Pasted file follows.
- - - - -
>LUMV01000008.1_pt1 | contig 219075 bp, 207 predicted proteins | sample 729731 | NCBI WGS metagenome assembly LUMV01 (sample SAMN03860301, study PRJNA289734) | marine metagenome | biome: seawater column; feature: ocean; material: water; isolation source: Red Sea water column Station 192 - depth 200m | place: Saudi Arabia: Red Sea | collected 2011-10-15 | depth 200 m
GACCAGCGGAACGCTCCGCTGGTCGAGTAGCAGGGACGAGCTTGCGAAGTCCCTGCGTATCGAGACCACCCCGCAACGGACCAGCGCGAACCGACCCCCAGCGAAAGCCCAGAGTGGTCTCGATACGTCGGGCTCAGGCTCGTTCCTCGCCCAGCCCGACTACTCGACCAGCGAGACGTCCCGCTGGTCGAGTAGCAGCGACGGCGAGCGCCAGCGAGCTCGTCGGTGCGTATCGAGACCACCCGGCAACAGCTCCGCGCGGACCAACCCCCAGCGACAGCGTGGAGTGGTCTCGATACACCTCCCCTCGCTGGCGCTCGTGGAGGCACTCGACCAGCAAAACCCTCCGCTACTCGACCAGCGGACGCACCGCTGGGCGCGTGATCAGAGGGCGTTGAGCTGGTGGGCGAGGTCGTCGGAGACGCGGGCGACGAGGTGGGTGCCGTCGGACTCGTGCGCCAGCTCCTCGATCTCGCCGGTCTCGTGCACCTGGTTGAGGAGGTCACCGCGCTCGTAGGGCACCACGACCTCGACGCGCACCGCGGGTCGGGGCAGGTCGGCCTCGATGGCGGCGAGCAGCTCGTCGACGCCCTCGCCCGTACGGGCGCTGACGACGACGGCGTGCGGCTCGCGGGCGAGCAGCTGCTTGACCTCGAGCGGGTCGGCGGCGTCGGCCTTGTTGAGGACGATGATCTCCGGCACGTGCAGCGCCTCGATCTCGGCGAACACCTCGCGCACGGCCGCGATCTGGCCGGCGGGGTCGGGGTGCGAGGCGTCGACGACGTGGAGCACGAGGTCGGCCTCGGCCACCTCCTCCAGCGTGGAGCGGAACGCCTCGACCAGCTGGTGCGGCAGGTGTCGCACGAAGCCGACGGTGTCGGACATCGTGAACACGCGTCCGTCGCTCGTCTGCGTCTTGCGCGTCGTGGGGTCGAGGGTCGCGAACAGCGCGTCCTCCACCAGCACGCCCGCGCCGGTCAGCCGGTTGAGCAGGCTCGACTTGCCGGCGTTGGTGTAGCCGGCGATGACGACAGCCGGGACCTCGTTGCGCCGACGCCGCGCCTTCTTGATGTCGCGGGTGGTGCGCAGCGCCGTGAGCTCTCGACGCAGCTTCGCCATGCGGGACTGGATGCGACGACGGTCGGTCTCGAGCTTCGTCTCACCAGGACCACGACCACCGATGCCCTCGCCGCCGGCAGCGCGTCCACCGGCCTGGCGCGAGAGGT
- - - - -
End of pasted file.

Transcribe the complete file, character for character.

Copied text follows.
>LUMV01000008.1_pt1 | contig 219075 bp, 207 predicted proteins | sample 729731 | NCBI WGS metagenome assembly LUMV01 (sample SAMN03860301, study PRJNA289734) | marine metagenome | biome: seawater column; feature: ocean; material: water; isolation source: Red Sea water column Station 192 - depth 200m | place: Saudi Arabia: Red Sea | collected 2011-10-15 | depth 200 m
GACCAGCGGAACGCTCCGCTGGTCGAGTAGCAGGGACGAGCTTGCGAAGTCCCTGCGTATCGAGACCACCCCGCAACGGACCAGCGCGAACCGACCCCCAGCGAAAGCCCAGAGTGGTCTCGATACGTCGGGCTCAGGCTCGTTCCTCGCCCAGCCCGACTACTCGACCAGCGAGACGTCCCGCTGGTCGAGTAGCAGCGACGGCGAGCGCCAGCGAGCTCGTCGGTGCGTATCGAGACCACCCGGCAACAGCTCCGCGCGGACCAACCCCCAGCGACAGCGTGGAGTGGTCTCGATACACCTCCCCTCGCTGGCGCTCGTGGAGGCACTCGACCAGCAAAACCCTCCGCTACTCGACCAGCGGACGCACCGCTGGGCGCGTGATCAGAGGGCGTTGAGCTGGTGGGCGAGGTCGTCGGAGACGCGGGCGACGAGGTGGGTGCCGTCGGACTCGTGCGCCAGCTCCTCGATCTCGCCGGTCTCGTGCACCTGGTTGAGGAGGTCACCGCGCTCGTAGGGCACCACGACCTCGACGCGCACCGCGGGTCGGGGCAGGTCGGCCTCGATGGCGGCGAGCAGCTCGTCGACGCCCTCGCCCGTACGGGCGCTGACGACGACGGCGTGCGGCTCGCGGGCGAGCAGCTGCTTGACCTCGAGCGGGTCGGCGGCGTCGGCCTTGTTGAGGACGATGATCTCCGGCACGTGCAGCGCCTCGATCTCGGCGAACACCTCGCGCACGGCCGCGATCTGGCCGGCGGGGTCGGGGTGCGAGGCGTCGACGACGTGGAGCACGAGGTCGGCCTCGGCCACCTCCTCCAGCGTGGAGCGGAACGCCTCGACCAGCTGGTGCGGCAGGTGTCGCACGAAGCCGACGGTGTCGGACATCGTGAACACGCGTCCGTCGCTCGTCTGCGTCTTGCGCGTCGTGGGGTCGAGGGTCGCGAACAGCGCGTCCTCCACCAGCACGCCCGCGCCGGTCAGCCGGTTGAGCAGGCTCGACTTGCCGGCGTTGGTGTAGCCGGCGATGACGACAGCCGGGACCTCGTTGCGCCGACGCCGCGCCTTCTTGATGTCGCGGGTGGTGCGCAGCGCCGTGAGCTCTCGACGCAGCTTCGCCATGCGGGACTGGATGCGACGACGGTCGGTCTCGAGCTTCGTCTCACCAGGACCACGACCACCGATGCCCTCGCCGCCGGCAGCGCGTCCACCGGCCTGGCGCGAGAGGT